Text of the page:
The method is implemented by providing a client computer having access to a network. In order to identify the application, the method generates an inventory of selected files stored in a directory on the client computer, such as the directory containing the application executable file. The method further generates an inventory of system properties for the client computer. The files selected for the inventory of files may be limited to certain files useful in identifying the application, such as executable files, dynamic link library files, etc. The inventories are transmitted via the network to a server computer following the occurrence of the reporting event.
Upon receipt by the server computer, the inventory information is programatically compared with corresponding information in a database to determine whether the application can be identified. If the application can be identified, the client computer user can be notified via the network of any solution or other information that may respond to the reporting event. If no appropriate response can be found, the inventory data can be retained in the database for future reference. By using the same methods, a federated database can be built where the application information is provided by numerous entities but usable by all.
BRIEF DESCRIPTION OF THE SEVERAL VIEWS OF THE DRAWINGS
Additional advantages and novel features of the invention will be set forth in the description which follows, and in part will be apparent to those skilled in the art upon examination of the following, or may be learned by practice of the invention.
The present invention is described in detail below with reference to the attached drawings figures, wherein:
FIG. 1 is a block diagram of a computing system environment suitable for use in implementing the present invention on a client computer;
FIG. 2 is a block diagram of the invention in a networked computing system environment;
FIG. 3 is a flow chart illustrating an exemplary method for gathering application identification information on a client computer; and
DETAILED DESCRIPTION OF THE INVENTION
FIG. 4 is a flow chart illustrating an exemplary method for processing application identification information on a server computer.
The present invention provides a method that enables an application experiencing errors or other unintended results to be uniquely identified so that a solution or other response may be offered to the application user. The present invention is suitably carried out in a client-server networked computing environment in which the client computer and the server computer are connected via a network, such as the Internet.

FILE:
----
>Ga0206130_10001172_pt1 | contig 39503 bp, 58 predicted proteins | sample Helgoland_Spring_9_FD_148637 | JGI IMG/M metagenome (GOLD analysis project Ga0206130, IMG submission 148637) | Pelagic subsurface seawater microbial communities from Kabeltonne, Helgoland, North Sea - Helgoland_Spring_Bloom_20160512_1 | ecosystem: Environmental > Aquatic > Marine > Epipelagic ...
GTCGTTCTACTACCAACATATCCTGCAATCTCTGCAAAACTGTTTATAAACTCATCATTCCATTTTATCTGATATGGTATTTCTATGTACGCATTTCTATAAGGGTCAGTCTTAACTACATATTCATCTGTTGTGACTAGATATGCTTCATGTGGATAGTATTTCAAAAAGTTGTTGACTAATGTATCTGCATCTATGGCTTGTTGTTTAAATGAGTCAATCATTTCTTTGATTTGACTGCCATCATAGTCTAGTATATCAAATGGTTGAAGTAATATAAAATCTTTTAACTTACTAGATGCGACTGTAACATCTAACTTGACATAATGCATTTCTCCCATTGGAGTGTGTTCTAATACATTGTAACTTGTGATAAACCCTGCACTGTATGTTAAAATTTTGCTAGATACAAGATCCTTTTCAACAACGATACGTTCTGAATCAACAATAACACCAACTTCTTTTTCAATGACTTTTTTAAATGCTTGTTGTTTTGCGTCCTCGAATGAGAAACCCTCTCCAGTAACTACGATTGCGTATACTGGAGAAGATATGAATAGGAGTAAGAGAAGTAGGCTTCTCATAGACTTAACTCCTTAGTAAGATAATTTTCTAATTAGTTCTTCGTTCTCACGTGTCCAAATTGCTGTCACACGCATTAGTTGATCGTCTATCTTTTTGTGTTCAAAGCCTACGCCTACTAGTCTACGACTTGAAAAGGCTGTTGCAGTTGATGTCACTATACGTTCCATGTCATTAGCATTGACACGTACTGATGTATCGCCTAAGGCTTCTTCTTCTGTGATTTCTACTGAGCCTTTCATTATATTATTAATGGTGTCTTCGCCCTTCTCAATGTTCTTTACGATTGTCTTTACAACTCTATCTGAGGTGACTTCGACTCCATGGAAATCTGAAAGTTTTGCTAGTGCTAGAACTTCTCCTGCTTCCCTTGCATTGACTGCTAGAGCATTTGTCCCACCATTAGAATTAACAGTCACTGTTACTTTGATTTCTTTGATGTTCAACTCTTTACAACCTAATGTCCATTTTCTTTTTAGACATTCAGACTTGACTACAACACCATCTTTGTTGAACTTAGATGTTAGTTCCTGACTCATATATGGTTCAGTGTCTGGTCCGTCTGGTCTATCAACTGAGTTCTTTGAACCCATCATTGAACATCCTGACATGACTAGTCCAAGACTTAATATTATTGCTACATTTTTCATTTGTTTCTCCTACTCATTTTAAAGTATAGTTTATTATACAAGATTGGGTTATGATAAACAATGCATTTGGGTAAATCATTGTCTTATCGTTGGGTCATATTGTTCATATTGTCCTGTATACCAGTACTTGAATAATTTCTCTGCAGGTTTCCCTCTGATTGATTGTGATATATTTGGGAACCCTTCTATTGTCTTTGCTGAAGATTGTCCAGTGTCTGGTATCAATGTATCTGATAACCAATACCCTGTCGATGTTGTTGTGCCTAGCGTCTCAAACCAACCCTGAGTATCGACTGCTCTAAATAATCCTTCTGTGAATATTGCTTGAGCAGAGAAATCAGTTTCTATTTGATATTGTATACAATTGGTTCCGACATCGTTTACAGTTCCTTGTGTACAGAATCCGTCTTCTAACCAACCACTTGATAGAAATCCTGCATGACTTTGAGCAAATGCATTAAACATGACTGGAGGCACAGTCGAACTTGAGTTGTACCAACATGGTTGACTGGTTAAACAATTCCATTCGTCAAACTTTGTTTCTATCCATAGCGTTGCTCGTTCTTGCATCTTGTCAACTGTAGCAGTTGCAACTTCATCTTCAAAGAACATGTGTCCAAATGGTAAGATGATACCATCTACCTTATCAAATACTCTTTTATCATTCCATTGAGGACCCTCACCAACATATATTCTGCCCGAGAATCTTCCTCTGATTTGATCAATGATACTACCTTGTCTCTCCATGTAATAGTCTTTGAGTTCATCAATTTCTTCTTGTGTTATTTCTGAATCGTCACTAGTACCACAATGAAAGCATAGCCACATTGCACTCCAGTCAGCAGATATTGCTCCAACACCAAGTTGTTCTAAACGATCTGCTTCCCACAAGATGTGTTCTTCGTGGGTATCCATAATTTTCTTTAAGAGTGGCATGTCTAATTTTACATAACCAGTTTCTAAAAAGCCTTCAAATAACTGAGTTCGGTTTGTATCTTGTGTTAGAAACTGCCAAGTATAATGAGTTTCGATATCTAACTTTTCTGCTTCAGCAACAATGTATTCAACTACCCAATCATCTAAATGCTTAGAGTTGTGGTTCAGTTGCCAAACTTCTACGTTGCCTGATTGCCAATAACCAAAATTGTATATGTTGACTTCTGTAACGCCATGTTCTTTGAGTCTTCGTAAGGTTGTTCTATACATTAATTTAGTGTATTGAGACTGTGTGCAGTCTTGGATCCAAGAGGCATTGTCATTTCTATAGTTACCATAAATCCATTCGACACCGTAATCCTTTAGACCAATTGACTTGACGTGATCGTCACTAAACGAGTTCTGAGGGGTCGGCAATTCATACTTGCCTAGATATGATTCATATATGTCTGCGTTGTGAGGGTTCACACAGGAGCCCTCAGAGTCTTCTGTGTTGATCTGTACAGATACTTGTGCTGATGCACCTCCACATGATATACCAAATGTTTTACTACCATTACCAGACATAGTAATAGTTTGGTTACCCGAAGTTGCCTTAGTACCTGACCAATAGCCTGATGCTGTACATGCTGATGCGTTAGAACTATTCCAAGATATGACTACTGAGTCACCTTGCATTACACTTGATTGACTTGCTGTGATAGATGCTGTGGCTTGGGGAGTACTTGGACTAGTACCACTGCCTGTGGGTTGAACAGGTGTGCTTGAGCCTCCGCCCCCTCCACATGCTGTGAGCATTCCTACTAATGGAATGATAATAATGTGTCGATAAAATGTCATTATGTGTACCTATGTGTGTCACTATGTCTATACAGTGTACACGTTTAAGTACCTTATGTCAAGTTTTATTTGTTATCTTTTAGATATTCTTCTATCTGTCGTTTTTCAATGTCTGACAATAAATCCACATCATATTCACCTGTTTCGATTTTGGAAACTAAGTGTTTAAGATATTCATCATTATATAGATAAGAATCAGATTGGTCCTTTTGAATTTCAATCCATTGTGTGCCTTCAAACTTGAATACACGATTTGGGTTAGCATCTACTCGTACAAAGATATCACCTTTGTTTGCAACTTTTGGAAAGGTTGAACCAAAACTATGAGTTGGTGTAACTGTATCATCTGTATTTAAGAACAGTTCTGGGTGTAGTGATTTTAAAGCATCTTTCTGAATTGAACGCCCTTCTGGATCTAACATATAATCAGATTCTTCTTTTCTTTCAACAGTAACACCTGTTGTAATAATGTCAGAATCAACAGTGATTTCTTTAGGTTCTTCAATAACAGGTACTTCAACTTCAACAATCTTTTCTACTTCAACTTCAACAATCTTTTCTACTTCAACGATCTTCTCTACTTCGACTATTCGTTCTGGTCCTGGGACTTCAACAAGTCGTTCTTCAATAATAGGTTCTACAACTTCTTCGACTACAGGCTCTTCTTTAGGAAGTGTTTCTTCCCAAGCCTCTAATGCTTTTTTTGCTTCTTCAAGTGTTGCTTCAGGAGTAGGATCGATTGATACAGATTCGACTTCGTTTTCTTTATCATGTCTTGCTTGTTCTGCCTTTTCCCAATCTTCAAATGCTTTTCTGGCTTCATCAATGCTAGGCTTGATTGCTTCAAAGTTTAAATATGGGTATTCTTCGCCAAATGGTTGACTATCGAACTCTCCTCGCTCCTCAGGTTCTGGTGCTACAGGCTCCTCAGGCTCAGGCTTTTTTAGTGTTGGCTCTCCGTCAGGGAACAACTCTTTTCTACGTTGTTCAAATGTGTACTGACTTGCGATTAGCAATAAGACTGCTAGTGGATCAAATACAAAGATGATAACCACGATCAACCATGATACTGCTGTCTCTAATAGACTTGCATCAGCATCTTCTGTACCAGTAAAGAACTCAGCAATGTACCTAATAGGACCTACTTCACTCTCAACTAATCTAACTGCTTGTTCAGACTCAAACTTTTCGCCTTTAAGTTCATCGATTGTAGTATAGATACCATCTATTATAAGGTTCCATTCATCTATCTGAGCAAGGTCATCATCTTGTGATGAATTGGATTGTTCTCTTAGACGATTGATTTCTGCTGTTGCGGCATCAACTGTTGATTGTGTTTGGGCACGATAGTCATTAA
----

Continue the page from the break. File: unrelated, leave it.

In general, following the occurrence of a reporting event, information is collected from the client computer for transmission to the server computer. The reporting event may be any desired occurrence, but could include the occurrence of an application error, a hardware error or a request by a user to diagnose a potentially malfunctioning application. Two types of information are collected from the client computer, either before or after the reporting event, for transmission to the server computer. One, an inventory of files is generated for selected files stored in at least one directory on the client computer. The directory will normally be the directory containing the executable file of the application, but could be other or additional directories. The inventory of selected files may include all of the files in a chosen directory or may be limited to selected files, such as the application executable file, other executable files, dynamic link library files and similar types. The inventory of selected files may similarly include selected files from a subdirectory in the directory containing the application executable file. For each file to be included in the inventory, the inventory will normally contain the file name, the file size, a checksum and other available, desired file properties. Two, an inventory of system properties is generated. Such properties include the name of the operating system in use on the client computer, the operating system version, the name of the manufacturer of the client computer, other applications running at that time, the type of central processing unit in the client computer and similar information.
The two inventories are then formatted in a desired way, such as by using the Extensible Markup Language (XML) format. The resulting formatted information is then transmitted to the server computer via the network after the occurrence of the reporting event. The information is compared against a database of application identification information to determine the precise application and its environment and to determine whether a potential solution or other response for this particular application exists. If the application can be identified and if a solution or other response exists, the response can be transmitted to the user, optionally along with an offer to download a solution, if available. If no appropriate response can be found, the information can be stored in the database for further reference and diagnostic purposes. In a large scale data processing environment, the method of the present invention may be carried out by using a search service that is adapted to compare data from the inventory of selected files and inventory of system properties to a number of databases in order to identify the application in question.